that goes for basicly anyone albeit somewhat conceiled. At least it goes for me. You don’t become a chessplayer for the money or the abstract beauty.
Well, there is abstract bauty but there are also other things that have abstract beauty in it. So there’s also an emotional side to it. And I think part
of this emotional side is to see you opponent suffering. And, yes it may sound cruel, but in the end it’s just a game
so you’re not really hurting someone doing it. But I definetly recognize this feeling. I was marching around the
tournament hall, quite content, and I saw my opponent sitting… And I thought “good game! I’m going to document this one for later.” And… psychiatrists for example think they can give a
theoretical explanation for playing chess. They think everything is related to sado-masochistic-anal-father-murder,
well… you know the drill. – So it can be said that chess deteriorates your personality? Well, perhaps it’s deteriorated personalities who end up playing chess. But perhaps it really is bad for your personality. The good thing about chess is that you
are isolated. You don’t have to go around and talk ‘peaches and cream’ nonsense. But certain traits, that are generally not recognized as human’s best,
are enhanced by chess -I believe that’s true. – Do you recognize the enjoyment of seeing your opponent suffer? No, I don’t recognize that and I don’t agree with Hans
that it is nescessary to have that trait. I don’t believe that’s true. And it’s also not really my style to completely stalemate my opponent.
Well, not stalemate, you leave some room to play but nothing usefull. Here for example I have a position on the board, one by Andersson… – Yes, we do have such a player in our company. Yes, indeed. We have got a poisition here that comes from the Munich tournament
that just finished, and it’s a position against Robatsch. In this position black can do absolutely nothing. He made another
couple moves for the sake of it and then gave up. Andersen often plays these games where his opponent is suffering terribly.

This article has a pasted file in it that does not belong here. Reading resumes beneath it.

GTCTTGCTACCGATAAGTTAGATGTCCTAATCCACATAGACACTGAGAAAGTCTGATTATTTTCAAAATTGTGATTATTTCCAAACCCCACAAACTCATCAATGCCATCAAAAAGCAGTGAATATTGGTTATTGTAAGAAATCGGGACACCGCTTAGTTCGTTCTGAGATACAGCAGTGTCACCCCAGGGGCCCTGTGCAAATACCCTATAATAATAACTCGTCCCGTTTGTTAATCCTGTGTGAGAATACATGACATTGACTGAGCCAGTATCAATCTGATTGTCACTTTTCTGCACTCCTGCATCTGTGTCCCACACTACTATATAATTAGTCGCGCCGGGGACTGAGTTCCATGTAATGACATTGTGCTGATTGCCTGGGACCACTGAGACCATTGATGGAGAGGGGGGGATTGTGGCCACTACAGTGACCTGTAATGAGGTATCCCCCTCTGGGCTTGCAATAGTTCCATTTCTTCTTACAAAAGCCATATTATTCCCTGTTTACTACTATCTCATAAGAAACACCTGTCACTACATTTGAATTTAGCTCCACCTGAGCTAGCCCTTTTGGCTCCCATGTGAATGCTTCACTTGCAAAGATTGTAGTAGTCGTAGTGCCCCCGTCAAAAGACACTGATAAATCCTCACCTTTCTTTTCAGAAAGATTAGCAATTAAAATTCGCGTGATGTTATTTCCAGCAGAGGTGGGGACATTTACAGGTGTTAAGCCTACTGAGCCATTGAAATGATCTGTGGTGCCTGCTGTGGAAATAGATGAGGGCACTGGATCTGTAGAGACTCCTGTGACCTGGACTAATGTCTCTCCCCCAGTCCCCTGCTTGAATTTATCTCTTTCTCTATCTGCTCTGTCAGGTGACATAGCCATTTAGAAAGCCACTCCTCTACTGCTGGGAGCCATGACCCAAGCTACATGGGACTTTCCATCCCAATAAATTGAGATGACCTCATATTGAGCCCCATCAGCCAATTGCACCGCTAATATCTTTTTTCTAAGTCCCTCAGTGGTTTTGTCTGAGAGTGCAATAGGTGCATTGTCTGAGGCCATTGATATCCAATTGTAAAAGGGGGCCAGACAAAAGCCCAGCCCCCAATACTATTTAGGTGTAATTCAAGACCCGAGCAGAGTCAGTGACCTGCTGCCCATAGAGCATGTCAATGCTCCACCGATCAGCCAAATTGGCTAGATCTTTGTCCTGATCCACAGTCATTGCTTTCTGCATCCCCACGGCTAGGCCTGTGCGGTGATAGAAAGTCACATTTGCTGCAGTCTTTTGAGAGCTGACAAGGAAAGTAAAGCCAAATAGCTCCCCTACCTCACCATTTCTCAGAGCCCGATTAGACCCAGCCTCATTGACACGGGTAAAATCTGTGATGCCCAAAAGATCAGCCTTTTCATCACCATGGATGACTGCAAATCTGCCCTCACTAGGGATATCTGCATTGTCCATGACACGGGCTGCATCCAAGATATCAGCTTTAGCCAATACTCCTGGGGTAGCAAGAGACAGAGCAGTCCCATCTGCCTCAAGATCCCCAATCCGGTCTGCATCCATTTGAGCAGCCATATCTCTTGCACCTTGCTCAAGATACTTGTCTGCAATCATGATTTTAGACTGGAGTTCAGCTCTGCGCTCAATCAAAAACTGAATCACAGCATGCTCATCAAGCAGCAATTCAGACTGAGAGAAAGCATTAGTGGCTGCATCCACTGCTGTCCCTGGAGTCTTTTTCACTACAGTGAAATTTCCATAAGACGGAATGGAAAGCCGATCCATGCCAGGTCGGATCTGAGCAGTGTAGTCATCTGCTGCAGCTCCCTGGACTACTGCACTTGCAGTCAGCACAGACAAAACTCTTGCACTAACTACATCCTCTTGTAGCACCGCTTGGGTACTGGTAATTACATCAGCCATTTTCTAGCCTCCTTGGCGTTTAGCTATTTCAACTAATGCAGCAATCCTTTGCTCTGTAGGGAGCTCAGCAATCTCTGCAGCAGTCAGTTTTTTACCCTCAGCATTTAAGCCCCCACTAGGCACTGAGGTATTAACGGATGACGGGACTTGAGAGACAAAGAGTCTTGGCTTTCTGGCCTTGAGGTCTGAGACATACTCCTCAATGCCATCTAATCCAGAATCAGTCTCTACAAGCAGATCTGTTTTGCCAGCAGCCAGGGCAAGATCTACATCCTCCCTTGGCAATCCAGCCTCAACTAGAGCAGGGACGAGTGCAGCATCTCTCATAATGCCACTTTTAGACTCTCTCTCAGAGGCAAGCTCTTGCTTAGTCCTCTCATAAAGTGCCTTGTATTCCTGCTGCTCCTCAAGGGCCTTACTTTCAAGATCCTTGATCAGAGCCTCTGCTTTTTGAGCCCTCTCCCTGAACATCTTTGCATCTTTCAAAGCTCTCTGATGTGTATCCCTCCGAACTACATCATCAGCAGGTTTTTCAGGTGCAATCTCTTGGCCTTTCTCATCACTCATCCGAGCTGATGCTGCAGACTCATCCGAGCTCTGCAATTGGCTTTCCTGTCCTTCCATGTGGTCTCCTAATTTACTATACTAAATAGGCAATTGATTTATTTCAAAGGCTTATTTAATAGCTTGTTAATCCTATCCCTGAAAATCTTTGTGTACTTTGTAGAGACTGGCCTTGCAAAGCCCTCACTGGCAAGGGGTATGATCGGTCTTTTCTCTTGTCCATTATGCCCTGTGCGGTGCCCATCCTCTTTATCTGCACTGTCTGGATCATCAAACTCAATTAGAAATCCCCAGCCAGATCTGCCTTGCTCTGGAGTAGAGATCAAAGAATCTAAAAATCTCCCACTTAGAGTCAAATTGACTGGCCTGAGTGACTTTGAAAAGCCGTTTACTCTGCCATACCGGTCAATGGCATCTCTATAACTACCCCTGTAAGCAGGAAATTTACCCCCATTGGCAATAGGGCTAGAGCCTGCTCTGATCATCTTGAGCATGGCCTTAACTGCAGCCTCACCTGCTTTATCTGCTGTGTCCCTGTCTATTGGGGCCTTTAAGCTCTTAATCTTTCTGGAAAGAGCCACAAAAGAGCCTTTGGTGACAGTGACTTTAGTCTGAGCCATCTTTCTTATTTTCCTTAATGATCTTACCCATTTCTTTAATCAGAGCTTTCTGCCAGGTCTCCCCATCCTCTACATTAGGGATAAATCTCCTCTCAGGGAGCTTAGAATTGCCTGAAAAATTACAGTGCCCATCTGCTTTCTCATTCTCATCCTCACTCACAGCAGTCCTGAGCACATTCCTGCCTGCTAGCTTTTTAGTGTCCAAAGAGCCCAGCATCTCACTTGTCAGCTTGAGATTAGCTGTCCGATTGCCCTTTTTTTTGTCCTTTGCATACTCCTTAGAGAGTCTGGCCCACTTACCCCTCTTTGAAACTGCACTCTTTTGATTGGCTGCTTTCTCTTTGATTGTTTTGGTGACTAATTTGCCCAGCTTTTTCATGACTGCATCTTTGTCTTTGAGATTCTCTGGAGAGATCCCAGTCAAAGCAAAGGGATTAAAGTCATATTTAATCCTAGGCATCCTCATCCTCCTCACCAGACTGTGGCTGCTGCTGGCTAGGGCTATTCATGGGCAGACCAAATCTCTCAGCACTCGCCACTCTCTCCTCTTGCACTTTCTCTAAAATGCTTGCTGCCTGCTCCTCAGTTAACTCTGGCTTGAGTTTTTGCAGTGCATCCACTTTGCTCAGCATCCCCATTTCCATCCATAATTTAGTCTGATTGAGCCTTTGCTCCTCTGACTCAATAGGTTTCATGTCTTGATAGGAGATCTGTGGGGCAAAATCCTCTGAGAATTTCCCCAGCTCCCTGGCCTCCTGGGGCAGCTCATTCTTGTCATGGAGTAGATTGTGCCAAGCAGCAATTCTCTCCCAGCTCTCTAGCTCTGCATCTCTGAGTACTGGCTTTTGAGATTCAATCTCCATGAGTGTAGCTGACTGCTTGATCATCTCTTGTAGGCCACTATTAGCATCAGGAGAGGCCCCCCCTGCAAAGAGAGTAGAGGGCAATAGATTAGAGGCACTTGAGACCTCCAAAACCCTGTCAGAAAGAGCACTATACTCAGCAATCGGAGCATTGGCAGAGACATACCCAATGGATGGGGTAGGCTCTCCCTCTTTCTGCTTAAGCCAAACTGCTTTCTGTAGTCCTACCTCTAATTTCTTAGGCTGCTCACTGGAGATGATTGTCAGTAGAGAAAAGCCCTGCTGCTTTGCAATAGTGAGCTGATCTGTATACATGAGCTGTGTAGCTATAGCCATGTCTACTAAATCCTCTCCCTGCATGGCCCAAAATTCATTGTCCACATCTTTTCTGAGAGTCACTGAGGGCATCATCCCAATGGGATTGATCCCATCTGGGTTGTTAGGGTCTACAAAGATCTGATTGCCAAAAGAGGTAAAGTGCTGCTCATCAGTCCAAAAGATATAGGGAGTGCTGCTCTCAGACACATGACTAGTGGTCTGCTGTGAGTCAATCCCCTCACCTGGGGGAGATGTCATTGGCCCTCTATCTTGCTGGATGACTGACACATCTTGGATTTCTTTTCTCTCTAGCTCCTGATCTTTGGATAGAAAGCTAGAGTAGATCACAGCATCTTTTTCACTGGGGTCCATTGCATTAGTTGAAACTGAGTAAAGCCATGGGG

He can make some moves, but within a very limited area. And it’s actually quite interesting, and I want to ask him this question: – And what do you feel when you are in such a position yourself? Oh I’ve been there. In a game against Petrosian this was very obvious. After 20 moves I was about to lose a pawn. It was evident that I could not hold it,
so I reconceiled with the fact that I had to resign in 5 moves. But instead the scoundrel played g3, h3, h4, Kg2…
Only moves that enforced his position. Those moves where completely unnescessary and had no value. They only served
to make me suffer and it was a game that was stuck in my memory for a long time. There should be a rule to be euthanized.. Well, ofcourse you can resign…
-yes, that’s possible
You are not put down. But didn’t Donner call you a scoundrel once? Yes, he once wrote that in a tournament bulletin after a game I won:
“He could have just played these two moves, winning the game.” “But he plays it slow, the scoundrel probably has a
perverse enjoyment in torture.” But that was not true, I just didn’t see that there was a faster way to win. Otherwise I wouldn’t have… well in the end we
have to co-exist on good terms. WORLDCHAMPION WITHOUT AMBITION
Euwe speaks CHESSCAFE
– the shed – Sidenote of the translator:
Chesscafe Het Hok is closeby my former highschool in Amsterdam. I’ve spend a good deal
of time playing cards and chess there while I should have been in class.
The cafe still exists today, but changed into a sportscafe with flatscreens everywhere. Back in 1935, was there anyone who had predicted